# What does it mean? (stats pun)

After reading chapter 3 on linear regression I learned more about simple and multiple linear regressions. So, what did I learn?

I found the example of advertising sales for three mediums of advertisement to be an appropriate example, which kept me engaged in the article despite the heavy statistical jargon. What I found the most interesting was how to fit your data to predict a correlation between them. For example model fit. It was pretty interesting to see the breakdowns of how sales were affected by one advertising medium, for example TV, but then to incorporate other advertising mediums to create a multiple linear regression was even more interesting. Something that i did not think about before was that the addition of variables increases the power of R². For example when TV , radio, and newspaper advertising are compared to predict sales there is a higher R² value than when just TV and radio are compared. This would suggest that newspaper is an important advertising medium. Think again. When looking at a simple linear regression, newspaper advertising is actually not significant, and the reason why the R² value is higher with the three advertising mediums is only because another another variable, newspaper, is added. This can be misleading when analyzing data, and shows the importance of attacking the data from multiple points of view.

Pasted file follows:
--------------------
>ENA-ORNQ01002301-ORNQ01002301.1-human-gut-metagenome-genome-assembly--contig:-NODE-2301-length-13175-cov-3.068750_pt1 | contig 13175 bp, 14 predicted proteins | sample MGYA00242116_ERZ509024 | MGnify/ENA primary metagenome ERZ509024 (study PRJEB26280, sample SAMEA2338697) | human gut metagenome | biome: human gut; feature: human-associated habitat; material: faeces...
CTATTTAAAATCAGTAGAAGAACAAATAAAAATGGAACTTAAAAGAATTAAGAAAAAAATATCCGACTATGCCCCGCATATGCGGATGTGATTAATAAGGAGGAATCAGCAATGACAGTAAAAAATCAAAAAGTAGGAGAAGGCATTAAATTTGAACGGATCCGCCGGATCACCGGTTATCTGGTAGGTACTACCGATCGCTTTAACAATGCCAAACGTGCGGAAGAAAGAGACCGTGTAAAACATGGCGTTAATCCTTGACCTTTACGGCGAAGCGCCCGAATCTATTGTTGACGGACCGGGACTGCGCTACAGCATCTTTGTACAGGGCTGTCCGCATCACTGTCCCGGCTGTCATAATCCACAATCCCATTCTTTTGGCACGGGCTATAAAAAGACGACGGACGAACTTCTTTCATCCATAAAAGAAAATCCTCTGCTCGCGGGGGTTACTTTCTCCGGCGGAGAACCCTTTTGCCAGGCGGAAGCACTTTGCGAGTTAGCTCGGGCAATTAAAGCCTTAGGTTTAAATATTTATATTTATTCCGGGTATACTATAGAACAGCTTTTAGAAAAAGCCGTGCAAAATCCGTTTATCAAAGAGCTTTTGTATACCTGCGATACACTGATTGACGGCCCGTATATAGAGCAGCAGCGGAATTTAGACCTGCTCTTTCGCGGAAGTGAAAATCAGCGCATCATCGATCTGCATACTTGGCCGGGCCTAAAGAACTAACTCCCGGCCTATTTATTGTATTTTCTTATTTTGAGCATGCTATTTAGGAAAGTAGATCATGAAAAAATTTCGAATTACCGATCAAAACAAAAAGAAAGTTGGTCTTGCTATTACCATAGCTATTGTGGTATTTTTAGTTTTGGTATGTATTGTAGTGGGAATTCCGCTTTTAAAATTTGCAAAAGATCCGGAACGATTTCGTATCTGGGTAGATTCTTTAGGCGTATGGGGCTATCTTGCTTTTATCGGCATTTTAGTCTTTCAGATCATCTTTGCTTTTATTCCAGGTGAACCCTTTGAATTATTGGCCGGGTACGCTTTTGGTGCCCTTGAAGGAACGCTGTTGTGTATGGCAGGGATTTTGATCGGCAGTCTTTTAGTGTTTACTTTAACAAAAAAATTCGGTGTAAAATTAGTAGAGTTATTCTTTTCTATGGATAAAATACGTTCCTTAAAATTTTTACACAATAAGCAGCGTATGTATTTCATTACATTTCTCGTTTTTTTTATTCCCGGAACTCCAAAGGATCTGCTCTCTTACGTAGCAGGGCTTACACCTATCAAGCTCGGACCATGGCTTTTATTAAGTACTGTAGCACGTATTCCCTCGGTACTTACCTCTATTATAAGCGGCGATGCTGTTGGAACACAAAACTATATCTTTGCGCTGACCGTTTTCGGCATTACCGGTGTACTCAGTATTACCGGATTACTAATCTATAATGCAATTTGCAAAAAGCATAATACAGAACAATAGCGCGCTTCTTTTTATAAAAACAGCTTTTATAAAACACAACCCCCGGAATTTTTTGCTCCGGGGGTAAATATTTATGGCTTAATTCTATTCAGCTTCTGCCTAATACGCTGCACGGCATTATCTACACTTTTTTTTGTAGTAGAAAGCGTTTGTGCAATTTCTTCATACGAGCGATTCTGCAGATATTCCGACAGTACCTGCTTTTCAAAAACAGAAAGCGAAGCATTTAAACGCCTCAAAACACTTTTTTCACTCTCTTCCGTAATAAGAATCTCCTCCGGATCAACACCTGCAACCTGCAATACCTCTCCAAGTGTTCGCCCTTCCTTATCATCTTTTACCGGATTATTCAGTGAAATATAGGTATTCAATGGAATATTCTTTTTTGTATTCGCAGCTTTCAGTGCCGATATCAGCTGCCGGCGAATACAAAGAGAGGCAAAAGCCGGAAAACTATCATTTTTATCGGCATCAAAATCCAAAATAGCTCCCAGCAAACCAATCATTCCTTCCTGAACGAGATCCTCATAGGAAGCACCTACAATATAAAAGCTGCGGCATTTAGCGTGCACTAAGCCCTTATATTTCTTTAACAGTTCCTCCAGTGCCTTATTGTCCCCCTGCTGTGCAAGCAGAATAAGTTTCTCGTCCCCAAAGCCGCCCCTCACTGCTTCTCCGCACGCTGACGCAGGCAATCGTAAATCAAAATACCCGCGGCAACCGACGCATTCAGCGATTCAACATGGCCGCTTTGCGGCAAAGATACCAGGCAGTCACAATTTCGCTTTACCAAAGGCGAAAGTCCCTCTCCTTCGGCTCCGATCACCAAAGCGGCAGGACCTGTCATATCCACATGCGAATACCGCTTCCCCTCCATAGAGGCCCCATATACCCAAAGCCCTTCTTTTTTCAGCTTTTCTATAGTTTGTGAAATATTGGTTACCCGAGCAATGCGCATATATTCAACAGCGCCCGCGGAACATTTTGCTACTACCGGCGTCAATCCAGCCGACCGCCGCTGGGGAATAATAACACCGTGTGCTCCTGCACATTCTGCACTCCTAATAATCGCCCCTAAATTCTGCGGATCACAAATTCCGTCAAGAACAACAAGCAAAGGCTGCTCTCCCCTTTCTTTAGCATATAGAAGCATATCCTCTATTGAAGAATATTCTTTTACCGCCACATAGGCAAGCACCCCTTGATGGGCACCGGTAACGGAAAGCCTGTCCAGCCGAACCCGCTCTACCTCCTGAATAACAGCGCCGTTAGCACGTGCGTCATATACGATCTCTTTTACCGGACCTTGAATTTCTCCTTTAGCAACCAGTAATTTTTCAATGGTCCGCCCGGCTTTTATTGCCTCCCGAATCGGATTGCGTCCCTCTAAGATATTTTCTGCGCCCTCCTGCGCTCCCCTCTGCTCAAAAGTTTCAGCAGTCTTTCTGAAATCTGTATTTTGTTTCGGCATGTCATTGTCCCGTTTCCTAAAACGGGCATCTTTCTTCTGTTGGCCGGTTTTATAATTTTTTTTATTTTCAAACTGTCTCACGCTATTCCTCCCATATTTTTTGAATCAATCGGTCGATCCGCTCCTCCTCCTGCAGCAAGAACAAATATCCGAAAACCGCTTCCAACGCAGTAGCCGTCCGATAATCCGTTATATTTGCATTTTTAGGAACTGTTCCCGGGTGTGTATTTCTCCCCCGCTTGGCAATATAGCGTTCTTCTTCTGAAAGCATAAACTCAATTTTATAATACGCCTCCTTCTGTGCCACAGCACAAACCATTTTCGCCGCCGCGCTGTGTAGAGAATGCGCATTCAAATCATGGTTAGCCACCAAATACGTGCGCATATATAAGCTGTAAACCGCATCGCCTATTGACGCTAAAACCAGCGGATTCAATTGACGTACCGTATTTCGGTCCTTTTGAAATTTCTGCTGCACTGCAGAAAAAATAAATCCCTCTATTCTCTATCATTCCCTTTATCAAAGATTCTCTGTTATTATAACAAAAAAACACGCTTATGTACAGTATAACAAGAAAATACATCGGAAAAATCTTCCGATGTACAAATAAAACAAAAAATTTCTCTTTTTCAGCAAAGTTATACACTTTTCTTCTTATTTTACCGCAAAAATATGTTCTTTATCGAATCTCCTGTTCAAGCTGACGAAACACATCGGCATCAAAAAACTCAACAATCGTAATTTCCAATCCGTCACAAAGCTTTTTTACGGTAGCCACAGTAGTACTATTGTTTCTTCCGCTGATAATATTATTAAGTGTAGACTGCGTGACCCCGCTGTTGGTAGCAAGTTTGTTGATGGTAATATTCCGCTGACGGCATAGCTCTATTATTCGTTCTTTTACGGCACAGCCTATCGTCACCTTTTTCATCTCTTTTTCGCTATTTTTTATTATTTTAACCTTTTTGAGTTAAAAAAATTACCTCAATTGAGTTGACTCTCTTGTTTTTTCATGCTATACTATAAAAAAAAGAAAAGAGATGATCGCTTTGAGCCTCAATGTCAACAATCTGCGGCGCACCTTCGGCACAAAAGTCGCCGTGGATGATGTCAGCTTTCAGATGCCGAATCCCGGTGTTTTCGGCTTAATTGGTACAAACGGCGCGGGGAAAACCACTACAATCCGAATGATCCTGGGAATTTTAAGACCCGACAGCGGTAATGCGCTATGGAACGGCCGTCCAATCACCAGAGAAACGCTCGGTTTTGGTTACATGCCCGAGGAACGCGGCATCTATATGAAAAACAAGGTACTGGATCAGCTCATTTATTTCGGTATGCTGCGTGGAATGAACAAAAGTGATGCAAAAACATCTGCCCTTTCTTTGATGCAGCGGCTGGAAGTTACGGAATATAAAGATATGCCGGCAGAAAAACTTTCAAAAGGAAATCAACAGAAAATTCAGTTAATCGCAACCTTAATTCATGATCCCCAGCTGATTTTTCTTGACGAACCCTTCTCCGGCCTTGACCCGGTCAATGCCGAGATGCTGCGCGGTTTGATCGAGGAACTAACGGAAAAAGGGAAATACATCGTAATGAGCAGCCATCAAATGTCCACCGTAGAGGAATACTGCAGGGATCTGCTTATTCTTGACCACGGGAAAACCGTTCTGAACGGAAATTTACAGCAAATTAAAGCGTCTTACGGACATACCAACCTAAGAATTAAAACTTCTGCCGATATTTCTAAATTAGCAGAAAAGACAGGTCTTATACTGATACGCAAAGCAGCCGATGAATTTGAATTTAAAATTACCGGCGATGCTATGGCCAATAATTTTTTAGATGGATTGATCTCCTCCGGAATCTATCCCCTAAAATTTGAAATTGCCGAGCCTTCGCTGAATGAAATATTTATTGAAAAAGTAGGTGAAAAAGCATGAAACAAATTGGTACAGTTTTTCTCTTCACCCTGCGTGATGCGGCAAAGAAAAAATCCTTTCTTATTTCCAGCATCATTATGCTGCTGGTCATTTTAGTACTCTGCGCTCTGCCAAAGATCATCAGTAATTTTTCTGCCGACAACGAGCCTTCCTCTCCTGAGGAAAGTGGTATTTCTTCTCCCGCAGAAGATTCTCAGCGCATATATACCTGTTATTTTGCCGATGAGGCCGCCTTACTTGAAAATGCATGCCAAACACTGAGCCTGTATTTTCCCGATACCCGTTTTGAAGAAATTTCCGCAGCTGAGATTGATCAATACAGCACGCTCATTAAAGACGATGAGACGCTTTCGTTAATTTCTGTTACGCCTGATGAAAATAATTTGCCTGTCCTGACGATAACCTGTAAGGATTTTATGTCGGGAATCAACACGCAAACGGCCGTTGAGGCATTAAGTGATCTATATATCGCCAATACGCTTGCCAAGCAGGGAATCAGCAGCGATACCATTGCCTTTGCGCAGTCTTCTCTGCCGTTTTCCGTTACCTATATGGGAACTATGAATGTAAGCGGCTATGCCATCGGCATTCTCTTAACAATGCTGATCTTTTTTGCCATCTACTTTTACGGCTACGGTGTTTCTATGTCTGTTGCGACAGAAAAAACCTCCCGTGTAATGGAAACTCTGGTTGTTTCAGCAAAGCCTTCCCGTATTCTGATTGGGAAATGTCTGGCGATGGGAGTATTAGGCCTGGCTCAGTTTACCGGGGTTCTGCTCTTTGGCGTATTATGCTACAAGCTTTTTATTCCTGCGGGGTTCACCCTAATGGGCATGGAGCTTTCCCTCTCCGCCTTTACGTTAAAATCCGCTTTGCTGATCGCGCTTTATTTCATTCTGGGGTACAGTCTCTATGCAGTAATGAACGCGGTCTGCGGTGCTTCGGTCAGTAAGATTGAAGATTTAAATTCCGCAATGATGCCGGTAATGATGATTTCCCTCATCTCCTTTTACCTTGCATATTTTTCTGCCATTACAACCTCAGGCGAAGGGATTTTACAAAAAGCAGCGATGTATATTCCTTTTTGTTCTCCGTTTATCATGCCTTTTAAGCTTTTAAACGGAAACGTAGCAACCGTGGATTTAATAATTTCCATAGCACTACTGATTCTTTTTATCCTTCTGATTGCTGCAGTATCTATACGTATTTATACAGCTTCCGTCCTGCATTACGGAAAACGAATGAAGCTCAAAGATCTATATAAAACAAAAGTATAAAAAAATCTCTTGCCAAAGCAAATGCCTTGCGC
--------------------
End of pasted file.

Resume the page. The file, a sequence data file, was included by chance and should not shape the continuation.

After reading the chapter I looked further into regression. According to Dr. Peter Flom, multiple regression makes four assumptions. 1) The assumptions are about the errors from the model, 2) The errors are the difference between the predicted value of the dependent variable and the actual value of the dependent variable, 3) The errors from the model are normally distributed, 4) the errors have constant variance (The Advantages & Disadvantages of Multiple Regression). Keeping these assumptions in mind when analyzing a multiple regression can help avoid some of the pitfalls of data analysis, but it is important to not only run a multiple regression but also a simple regression as well.

The big advantage of multiple regression is that it is commonly known and used within research domains, but can be troublesome communicating the results. If I had not taken a statistics class prior I would of been lost when reading chapter 3, which is why to further connect withe the audience it is important to use simpler statistics or a graph as well and not only rely on multiple regression.

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